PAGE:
The proof of the pudding is in the eating and anyone who has played Dromoland Castle in the intervening decade will attest to that. In the past, the course was simply ignored by the golfing purists who stayed at the hotel on their way to the greats links of the south west.

Now, it is tough to get the golfing guests to leave the grounds. Centred around a spectacular lake and mature forest, the course features testing one-shotters, some clever short par fours and a couple of muscular par fives that will tame even the biggest hitters.

The 580 yard 18th stands out for its terrifying carry over the corner of the lake, leaving over 240 yards to a giant sequoia tree that guards a fiendishly contoured green that Kirby designed from the comfort of the Castle's tower bar.

"The girl who runs the bar was laughing and I was complaining that the windows were dirty," he joked. "But I've been here for over two years and this is going to be something special."

Kirby began his career with a Francis Ouimet scholarship and studied agronomy. He ended up building greens in Florida because he couldn't get a job cutting them during the hard winter months in his native Massachusetts.

The finishing hole at Dromoland Castle. 

The finishing hole at Dromoland Castle. 

"I learned course routing from Trent Jones and strategy from Jack Nicklaus," he said. "Nicklaus is the finishing school of strategy. He is so intense when he gets on the course he is designing that he has been mad at me plenty of times but he's a good buddy still."

After running his own design company during the 1970s and 80s, when he built courses all over the world from the Ivory Coast and Japan to the Philippines and Scotland, Kirby took up a job offer from Nicklaus in 1986.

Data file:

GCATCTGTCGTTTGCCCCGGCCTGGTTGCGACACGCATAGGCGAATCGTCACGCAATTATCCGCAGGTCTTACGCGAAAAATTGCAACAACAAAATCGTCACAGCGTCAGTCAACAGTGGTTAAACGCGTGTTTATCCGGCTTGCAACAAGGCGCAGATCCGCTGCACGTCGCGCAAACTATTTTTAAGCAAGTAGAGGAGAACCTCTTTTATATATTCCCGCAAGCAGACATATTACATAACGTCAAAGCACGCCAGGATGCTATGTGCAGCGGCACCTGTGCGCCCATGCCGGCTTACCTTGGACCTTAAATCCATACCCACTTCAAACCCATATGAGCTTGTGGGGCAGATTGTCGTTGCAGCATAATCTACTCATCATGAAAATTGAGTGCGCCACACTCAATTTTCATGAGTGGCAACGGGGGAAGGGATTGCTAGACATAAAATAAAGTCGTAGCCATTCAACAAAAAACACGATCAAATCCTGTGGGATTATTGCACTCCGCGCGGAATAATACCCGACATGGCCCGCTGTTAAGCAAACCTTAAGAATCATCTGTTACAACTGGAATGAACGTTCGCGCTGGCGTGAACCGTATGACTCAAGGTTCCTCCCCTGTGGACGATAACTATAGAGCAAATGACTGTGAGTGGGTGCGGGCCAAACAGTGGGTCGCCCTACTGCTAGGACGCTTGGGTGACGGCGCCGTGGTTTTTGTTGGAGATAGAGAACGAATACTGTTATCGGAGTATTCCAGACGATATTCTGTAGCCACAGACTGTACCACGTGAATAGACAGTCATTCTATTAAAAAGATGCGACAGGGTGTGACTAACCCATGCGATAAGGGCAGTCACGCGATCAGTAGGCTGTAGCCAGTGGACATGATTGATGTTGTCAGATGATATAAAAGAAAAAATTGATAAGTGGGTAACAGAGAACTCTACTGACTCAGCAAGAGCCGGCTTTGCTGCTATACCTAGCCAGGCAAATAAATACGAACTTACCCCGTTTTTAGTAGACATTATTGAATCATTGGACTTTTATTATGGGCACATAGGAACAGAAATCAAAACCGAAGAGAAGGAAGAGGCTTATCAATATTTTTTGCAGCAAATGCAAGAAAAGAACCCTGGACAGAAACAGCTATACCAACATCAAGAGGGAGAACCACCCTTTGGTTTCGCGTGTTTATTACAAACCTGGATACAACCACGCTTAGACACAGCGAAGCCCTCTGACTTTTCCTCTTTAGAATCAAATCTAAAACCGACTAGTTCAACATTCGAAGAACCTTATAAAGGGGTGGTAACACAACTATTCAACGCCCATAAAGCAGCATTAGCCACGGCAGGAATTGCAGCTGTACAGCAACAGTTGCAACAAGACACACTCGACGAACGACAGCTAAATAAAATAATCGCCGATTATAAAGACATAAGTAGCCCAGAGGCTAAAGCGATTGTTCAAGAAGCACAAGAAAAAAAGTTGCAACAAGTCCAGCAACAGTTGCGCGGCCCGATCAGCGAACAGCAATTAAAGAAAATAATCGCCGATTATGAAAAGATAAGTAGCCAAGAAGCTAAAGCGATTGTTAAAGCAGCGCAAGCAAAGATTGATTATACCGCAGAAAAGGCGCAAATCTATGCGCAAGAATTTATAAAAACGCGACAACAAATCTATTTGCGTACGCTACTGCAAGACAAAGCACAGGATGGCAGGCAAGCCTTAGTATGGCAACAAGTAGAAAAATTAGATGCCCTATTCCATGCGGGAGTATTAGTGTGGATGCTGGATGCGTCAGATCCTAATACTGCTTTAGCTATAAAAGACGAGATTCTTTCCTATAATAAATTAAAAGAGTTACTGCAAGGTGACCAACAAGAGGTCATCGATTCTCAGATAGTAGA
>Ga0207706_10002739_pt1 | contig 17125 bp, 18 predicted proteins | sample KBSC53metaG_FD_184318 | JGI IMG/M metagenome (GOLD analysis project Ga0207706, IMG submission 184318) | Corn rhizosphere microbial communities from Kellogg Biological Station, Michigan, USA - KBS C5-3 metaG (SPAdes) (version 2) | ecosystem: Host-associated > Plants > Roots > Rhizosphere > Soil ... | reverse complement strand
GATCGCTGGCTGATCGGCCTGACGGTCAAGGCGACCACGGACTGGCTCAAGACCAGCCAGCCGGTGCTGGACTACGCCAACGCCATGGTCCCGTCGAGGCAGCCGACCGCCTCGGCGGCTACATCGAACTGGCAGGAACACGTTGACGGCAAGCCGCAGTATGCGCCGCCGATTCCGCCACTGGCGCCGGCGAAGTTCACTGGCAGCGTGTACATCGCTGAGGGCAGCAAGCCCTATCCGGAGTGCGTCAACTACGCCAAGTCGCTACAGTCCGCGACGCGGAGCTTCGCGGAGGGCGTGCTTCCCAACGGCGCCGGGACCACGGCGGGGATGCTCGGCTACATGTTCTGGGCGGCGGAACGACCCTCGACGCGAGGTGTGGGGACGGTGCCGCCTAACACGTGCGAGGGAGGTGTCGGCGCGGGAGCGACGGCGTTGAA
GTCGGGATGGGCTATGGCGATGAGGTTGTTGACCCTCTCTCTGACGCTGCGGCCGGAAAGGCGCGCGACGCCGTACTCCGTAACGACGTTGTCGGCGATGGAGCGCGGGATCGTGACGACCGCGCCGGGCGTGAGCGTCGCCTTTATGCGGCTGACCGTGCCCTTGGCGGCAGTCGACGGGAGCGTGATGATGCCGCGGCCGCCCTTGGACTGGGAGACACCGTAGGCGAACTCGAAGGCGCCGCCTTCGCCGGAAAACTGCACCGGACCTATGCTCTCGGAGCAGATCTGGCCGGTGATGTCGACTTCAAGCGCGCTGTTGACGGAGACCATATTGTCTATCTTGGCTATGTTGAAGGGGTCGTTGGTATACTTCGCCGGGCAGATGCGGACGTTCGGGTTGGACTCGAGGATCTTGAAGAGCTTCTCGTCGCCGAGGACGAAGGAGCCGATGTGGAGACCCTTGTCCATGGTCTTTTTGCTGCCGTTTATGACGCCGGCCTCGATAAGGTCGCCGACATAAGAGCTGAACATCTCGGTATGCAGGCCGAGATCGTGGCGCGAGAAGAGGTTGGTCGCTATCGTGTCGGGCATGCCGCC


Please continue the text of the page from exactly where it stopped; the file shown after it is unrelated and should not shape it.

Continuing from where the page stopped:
The Bear was about to open a European office and had just been offered the project at Mount Juliet in Kilkenny, the venue for the American Express World Golf Championship in 2002 and 2003.

While Mount Juliet will always be known as a Jack Nicklaus design, Kirby was responsible for discovering the spectacular canyon holes that give the front nine so much character.

Although he is Nicklaus's senior designer in Europe and his 'man on the ground', their working relationship was often tense.

"We're buddies and we fish together," Kirby explained. "But on the job, he's a different man. One word describes him when he is designing - intense. It's the way he plays the game, the way he fishes, the way he hunts. He's just intense. He's a great guy but when he's working there is no small talk. When he wants to know how far it is to a certain point he doesn't want you to say 'I think'. He gets really mad it you move a peg in the ground that marks the dogleg point. 

"But he's the best there is out there now. If I wanted a course I'd hire Nicklaus because he will not have a loser. He charges a million and a quarter fee where I'd do it for a 100 grand but he figures he's worth it for what you are getting, and he is."

Dromoland is not a Nicklaus course, but it bears all the hallmarks of the great man from the point of view of strategy.

The signature seventh stands high above a postage stamp sized green with water left and a shamrock bunker to the right. The 323-yard ninth is a par four to rival the Belfry's 10th, where the big hitters will be tempt to go straight for the water-protected green.

And the par five 11th, which curves around the lake, offers a chance to try for the green in two if you are brave enough to take the tiger line and cut off as much of  the marshland as you dare.

The par-five finishing hole is another spectacular sight where you can make out the castle in the distance, 580 yards away.

"I could add on 200 yards to the layout but it's not designed for a major championship," Kirby explained. "This is a transition from a ho-hum course to a spectacular course. I think Jack would approve."